Did Bobby Kingston drunkenly stumble out of Ed’s Tavern two years ago? Or was he dragged from the bar and sent sprawling into traffic out on Park Road?
Was Kingston innocently flirting with another guy’s girlfriend that night? Or did he hound the woman for 45 minutes before aggressively pawing her on his way out of the Dilworth bar?
The answers could swing the upcoming second-degree murder trial of Kenan Gay, the former law student accused of Kingston’s death.
Now the same conflicting versions of events will shape a wrongful-death lawsuit filed by Kingston’s parents against Gay and Ed’s Tavern.
The response to the suit by Gay’s attorneys also offers a glimpse of their strategy when their client’s criminal trial opens in late May.
The complaint filed this month by Robert and Lori Kingston of Columbus, Ohio, largely follows the account used by Charlotte-Mecklenburg Police in charging Gay. The parents accuse Gay of dragging their son from the bar on March 3, 2012, then “forcefully” shoving him into Park Road, where he tumbled into the path of a southbound car.
Shortly after the incident, tavern owner Alan Cole told the Observer that he saw Gay, a former UNC Chapel Hill walk-on football player, grab Kingston by the collar, run him out of the bar, then toss him into the two-lane street, where the 30-year-old Kingston “didn’t even have a chance to get to his feet” before being struck. (Cole could not be reached for comment Tuesday.)
After the collision, Gay ran. He was found about 10 minutes later a few blocks north on Park Road.
Kingston’s parents, through Charlotte attorney Fred Ervin, also want damages from the tavern because its bouncer did not stop the confrontation between Gay and Kingston before it escalated.
Their suit, which requests a jury trial, charges negligence against Gay and Ed’s Tavern, and gross negligence against Gay. The Kingstons have asked for an award of more than $10,000 and what “other and further relief as the Court may deem just and proper.”
Gay’s attorneys, David Rudolf, Chris Fialko and Sonya Pfeiffer, say the allegations in the lawsuit are untrue.
In a prepared statement, they say Kingston was “dangerously intoxicated” that night with a blood-alcohol level almost four times the legal limit. While the Kingstons say their son innocently put his arms around Gay’s girlfriend, Liz Wicker, and kissed her on the cheek, Gay’s attorneys say the tavern’s surveillance video shows Kingston “repeatedly” harassing Wicker.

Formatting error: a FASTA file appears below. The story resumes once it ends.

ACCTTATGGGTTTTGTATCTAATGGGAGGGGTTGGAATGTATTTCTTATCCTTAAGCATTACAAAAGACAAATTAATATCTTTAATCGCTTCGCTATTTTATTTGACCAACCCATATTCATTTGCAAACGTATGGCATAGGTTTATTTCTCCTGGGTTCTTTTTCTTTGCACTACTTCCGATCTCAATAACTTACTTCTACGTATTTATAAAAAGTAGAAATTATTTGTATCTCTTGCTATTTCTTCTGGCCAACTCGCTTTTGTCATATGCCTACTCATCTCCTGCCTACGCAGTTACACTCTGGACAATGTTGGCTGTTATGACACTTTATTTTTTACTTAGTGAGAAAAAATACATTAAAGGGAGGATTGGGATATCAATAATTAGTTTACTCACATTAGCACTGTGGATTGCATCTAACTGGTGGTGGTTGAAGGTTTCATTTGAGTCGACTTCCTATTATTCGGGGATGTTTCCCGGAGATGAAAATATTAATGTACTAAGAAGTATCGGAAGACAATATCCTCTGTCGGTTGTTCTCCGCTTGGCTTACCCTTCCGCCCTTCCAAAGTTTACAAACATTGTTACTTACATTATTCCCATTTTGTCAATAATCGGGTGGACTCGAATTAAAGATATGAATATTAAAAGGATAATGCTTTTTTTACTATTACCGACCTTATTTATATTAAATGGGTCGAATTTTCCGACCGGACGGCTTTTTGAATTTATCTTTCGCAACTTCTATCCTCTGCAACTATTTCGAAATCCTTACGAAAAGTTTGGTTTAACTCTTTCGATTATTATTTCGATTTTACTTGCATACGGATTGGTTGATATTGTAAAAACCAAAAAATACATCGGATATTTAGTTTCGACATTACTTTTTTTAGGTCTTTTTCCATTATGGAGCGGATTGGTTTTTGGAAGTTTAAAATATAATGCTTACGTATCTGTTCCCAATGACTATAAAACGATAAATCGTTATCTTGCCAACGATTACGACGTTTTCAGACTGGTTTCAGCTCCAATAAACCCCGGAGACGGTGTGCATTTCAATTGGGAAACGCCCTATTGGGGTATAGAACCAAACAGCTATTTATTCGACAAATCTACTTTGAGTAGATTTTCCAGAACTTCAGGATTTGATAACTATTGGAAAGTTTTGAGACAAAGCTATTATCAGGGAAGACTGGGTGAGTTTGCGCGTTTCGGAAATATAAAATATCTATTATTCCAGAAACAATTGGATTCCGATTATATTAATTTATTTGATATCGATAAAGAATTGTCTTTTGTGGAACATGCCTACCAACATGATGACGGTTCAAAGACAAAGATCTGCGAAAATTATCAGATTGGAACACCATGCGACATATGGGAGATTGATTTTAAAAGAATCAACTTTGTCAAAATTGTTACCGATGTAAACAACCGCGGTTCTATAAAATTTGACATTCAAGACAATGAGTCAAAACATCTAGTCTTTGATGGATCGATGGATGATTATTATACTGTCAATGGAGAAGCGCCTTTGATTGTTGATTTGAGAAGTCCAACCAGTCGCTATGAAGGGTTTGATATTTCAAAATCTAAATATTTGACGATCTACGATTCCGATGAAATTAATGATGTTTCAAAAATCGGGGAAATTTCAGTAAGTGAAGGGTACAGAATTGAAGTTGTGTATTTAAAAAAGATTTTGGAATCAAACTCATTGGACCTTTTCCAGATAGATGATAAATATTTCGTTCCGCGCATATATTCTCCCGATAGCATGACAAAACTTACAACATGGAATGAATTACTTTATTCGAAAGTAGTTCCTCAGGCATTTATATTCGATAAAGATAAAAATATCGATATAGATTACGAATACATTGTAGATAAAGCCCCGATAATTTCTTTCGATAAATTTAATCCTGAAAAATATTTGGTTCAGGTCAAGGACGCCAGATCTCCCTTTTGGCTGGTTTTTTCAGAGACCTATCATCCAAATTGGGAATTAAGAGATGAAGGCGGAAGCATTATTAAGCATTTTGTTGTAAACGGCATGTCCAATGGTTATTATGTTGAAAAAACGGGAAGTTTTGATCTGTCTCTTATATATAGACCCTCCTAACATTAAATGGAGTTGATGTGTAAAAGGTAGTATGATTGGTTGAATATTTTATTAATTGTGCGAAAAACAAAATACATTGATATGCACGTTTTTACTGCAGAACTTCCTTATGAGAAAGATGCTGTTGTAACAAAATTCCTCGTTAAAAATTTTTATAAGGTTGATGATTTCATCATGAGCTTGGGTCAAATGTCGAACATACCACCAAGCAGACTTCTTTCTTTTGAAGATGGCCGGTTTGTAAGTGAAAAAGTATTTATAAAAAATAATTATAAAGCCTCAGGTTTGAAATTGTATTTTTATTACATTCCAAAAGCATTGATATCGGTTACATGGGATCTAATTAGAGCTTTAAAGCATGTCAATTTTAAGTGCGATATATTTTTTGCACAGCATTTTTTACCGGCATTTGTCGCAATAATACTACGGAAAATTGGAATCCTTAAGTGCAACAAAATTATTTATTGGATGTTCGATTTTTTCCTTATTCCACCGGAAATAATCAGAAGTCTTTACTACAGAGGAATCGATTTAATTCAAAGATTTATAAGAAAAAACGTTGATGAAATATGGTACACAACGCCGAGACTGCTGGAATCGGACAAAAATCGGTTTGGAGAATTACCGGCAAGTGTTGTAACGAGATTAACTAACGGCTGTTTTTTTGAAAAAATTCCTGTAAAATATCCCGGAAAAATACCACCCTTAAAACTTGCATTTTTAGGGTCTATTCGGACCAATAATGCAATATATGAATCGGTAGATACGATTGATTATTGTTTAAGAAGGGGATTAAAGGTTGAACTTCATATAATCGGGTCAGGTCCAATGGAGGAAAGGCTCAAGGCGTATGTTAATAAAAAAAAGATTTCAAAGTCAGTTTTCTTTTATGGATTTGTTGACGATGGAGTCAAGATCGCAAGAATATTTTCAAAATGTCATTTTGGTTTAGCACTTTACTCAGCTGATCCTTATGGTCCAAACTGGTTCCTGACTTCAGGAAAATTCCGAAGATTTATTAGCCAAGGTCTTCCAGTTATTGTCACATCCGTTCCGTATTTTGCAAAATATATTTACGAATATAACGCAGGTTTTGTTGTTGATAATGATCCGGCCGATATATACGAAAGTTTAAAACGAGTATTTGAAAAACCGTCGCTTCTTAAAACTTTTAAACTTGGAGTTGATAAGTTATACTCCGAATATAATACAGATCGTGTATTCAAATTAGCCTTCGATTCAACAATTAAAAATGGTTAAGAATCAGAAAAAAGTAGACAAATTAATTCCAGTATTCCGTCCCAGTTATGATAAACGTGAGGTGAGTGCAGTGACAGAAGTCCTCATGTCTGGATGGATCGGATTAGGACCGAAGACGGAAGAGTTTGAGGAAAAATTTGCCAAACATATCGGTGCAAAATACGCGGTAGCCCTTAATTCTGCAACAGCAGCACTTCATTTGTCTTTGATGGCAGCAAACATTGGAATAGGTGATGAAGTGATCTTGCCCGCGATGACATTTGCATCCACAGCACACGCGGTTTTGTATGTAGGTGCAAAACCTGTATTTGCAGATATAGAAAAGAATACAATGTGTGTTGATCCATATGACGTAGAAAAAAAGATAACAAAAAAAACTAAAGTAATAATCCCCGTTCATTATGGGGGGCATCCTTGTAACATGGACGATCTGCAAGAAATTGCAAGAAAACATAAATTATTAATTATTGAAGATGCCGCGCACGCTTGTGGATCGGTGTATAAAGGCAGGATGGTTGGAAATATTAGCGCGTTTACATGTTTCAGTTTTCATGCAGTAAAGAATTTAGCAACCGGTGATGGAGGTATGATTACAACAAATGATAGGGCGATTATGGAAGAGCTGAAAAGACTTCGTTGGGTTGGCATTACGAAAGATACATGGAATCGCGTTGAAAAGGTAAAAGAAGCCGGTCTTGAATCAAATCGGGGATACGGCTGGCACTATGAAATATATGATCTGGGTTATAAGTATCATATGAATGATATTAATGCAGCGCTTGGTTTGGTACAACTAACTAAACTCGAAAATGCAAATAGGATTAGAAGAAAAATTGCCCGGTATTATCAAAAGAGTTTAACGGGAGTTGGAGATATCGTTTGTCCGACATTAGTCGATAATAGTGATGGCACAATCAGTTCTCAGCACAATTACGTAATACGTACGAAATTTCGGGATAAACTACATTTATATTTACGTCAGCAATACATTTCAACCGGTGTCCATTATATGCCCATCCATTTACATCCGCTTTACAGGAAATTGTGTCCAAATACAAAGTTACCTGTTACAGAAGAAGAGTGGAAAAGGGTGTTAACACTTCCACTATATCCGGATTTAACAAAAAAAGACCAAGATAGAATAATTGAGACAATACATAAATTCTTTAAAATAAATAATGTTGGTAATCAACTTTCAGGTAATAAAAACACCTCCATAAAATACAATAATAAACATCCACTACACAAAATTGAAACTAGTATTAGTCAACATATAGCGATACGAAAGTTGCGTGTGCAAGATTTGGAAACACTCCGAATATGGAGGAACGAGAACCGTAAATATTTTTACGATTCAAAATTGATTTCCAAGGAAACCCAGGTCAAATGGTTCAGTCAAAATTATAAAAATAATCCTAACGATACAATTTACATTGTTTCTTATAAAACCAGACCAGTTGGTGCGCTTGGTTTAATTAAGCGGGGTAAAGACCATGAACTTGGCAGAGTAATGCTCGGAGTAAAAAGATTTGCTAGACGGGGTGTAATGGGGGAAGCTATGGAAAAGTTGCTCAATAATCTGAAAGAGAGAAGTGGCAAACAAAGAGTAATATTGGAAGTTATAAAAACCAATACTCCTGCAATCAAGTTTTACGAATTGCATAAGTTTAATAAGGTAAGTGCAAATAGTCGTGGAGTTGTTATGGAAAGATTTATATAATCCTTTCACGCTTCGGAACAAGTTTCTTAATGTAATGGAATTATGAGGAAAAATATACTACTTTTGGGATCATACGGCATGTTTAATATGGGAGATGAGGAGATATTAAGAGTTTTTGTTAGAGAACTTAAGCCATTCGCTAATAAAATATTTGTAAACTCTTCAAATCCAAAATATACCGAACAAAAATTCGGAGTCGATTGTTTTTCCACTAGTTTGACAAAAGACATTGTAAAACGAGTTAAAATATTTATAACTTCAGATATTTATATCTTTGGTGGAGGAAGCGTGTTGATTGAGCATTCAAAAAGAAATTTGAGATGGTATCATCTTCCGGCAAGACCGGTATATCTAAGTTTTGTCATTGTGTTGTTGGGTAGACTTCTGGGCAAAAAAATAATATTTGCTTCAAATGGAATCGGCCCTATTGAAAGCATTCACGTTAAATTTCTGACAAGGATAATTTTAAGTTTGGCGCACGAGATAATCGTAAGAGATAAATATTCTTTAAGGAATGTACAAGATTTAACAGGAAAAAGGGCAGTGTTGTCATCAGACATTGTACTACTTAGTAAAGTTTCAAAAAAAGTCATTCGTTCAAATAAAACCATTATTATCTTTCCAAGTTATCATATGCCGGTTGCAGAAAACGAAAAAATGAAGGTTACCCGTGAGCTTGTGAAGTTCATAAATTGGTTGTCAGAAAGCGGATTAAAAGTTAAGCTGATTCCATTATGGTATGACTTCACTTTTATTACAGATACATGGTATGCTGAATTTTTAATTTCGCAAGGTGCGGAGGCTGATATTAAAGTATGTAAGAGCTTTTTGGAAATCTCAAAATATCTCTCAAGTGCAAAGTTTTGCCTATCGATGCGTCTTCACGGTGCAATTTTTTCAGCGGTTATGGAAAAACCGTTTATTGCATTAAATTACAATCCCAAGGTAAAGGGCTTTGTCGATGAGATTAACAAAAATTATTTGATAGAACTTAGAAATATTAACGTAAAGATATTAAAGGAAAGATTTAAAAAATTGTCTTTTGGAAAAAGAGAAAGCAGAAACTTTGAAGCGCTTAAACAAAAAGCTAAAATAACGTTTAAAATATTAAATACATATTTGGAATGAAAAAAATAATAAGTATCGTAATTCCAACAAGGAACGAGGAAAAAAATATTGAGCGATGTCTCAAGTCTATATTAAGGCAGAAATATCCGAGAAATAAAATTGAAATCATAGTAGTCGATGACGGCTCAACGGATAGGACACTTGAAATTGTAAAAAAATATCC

After being rebuffed each time, they say Kingston used both hands to grab Wicker’s rear end and “forcibly tried to kiss her.” Gay, they contend, stepped in and pushed the 30-year-old Kingston out the front door to protect his girlfriend.
“What happened thereafter was a terrible accident,” the lawyers say. “...But the truth is that if Robert Kingston had not been intoxicated as he was, none of this would have happened, and he never would have stumbled and fallen in the street.”
Both men were drinking on March 3, the night of a UNC-Duke basketball game. And both were of good size. Records indicate that Gay was 6-foot-1 and 190 pounds at the time of his arrest. Kingston is described by Gay’s attorneys as 6-foot-2 and 220 pounds.
They also say Kingston’s blood-alcohol level was 0.29. Prosecutors in Gay’s second-degree murder case have not released his level from that night. Rudolf said Tuesday that as far as he knows his client was never tested. The lawsuit claims Gay “consumed a substantial quantity of alcohol” at the Tavern. Rudolf says he “had a few beers.”
Gay’s criminal case will be tried by assistant district attorneys Jay Ashendorf and Anna Greene. A spokeswoman with their office said prosecutors cannot comment on pending cases. Jury selection is expected to begin May 27.
Kingston, described by friends as fun-loving and generous, was a former accounts manager for the Charlotte Bobcats, which honored him with a moment of silence during a game shortly after his death. Citing the upcoming criminal case, Ervin, the family’s attorney, declined comment Tuesday.
Gay, 25, the son of a prominent family in Sanford, has since graduated from Charlotte School of Law and married Wicker, according to Fialko. The couple live in Charlotte.
Gay cannot take the bar exam until the criminal charges against him are resolved. If convicted, Gay faces a sentence ranging from probation to 20 years in prison. Staff Writer Elizabeth Leland contributed.
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